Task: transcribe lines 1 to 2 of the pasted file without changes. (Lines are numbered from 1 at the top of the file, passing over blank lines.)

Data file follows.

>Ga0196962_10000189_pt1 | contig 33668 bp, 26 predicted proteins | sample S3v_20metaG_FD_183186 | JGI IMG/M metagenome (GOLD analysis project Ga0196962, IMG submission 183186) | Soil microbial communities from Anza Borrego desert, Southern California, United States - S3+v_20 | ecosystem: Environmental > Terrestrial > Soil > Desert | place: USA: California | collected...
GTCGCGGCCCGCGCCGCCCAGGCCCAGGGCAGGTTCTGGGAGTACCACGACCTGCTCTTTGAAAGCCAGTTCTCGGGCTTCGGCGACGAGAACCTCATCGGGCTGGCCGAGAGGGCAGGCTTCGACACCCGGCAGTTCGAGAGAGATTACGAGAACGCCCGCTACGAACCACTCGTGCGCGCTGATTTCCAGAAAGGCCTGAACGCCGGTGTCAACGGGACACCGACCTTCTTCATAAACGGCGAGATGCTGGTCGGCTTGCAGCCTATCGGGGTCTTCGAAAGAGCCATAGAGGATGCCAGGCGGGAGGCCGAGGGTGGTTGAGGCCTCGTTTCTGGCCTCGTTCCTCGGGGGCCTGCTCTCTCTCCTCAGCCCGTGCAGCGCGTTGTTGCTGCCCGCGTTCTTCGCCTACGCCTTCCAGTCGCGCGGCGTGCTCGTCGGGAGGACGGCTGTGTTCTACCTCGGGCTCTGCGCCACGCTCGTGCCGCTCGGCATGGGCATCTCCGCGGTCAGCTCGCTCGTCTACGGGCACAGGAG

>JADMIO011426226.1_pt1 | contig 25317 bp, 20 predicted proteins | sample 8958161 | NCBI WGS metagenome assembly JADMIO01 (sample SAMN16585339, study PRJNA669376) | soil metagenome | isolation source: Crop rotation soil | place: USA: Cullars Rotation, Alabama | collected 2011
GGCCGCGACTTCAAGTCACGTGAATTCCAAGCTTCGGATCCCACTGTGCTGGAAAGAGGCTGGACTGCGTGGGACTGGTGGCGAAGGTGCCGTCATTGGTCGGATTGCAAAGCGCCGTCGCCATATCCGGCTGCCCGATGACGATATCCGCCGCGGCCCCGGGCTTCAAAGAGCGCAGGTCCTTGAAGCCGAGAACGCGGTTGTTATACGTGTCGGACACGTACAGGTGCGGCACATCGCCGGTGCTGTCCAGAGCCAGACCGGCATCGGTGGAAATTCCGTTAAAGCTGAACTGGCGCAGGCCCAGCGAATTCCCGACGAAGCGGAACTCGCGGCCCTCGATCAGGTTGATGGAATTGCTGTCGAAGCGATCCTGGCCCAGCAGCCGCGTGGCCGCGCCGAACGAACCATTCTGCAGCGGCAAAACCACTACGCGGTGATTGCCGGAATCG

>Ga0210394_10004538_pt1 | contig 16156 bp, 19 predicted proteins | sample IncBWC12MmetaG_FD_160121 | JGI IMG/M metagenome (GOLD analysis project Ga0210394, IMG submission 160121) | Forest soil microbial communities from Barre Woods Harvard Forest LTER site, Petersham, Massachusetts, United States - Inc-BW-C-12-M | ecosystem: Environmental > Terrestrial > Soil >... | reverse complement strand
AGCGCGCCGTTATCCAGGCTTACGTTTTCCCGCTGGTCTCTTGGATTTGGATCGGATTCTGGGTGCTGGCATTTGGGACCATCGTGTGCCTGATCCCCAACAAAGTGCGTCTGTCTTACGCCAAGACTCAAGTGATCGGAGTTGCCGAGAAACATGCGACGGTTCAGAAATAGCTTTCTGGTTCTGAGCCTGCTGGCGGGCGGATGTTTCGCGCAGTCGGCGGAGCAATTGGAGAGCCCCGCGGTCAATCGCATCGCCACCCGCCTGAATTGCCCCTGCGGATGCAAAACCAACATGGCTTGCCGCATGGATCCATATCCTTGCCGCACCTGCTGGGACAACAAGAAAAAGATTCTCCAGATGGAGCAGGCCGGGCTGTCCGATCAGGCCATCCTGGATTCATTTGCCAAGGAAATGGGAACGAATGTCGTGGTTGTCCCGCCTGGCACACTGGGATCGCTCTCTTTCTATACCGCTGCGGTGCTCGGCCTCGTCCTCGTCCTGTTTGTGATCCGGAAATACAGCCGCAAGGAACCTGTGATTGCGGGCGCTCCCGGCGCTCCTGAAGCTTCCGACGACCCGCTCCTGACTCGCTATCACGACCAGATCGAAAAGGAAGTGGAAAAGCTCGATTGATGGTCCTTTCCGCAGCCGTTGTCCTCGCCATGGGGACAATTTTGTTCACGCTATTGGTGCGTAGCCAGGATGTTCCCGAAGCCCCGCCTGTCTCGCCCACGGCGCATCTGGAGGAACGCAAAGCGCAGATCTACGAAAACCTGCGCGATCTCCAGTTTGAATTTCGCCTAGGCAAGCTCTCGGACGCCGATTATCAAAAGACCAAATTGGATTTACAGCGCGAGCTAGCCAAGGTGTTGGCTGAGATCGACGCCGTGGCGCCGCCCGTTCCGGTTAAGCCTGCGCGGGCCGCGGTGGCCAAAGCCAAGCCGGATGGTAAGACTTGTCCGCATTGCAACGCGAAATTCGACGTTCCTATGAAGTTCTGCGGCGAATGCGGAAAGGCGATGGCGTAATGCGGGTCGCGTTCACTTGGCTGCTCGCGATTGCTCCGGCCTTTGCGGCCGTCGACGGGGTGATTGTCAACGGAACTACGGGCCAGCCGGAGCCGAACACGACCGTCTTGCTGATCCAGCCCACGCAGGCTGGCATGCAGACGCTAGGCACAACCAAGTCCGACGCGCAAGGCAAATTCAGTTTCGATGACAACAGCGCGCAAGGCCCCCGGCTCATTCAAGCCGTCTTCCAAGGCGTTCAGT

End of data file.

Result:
>Ga0196962_10000189_pt1 | contig 33668 bp, 26 predicted proteins | sample S3v_20metaG_FD_183186 | JGI IMG/M metagenome (GOLD analysis project Ga0196962, IMG submission 183186) | Soil microbial communities from Anza Borrego desert, Southern California, United States - S3+v_20 | ecosystem: Environmental > Terrestrial > Soil > Desert | place: USA: California | collected...
GTCGCGGCCCGCGCCGCCCAGGCCCAGGGCAGGTTCTGGGAGTACCACGACCTGCTCTTTGAAAGCCAGTTCTCGGGCTTCGGCGACGAGAACCTCATCGGGCTGGCCGAGAGGGCAGGCTTCGACACCCGGCAGTTCGAGAGAGATTACGAGAACGCCCGCTACGAACCACTCGTGCGCGCTGATTTCCAGAAAGGCCTGAACGCCGGTGTCAACGGGACACCGACCTTCTTCATAAACGGCGAGATGCTGGTCGGCTTGCAGCCTATCGGGGTCTTCGAAAGAGCCATAGAGGATGCCAGGCGGGAGGCCGAGGGTGGTTGAGGCCTCGTTTCTGGCCTCGTTCCTCGGGGGCCTGCTCTCTCTCCTCAGCCCGTGCAGCGCGTTGTTGCTGCCCGCGTTCTTCGCCTACGCCTTCCAGTCGCGCGGCGTGCTCGTCGGGAGGACGGCTGTGTTCTACCTCGGGCTCTGCGCCACGCTCGTGCCGCTCGGCATGGGCATCTCCGCGGTCAGCTCGCTCGTCTACGGGCACAGGAG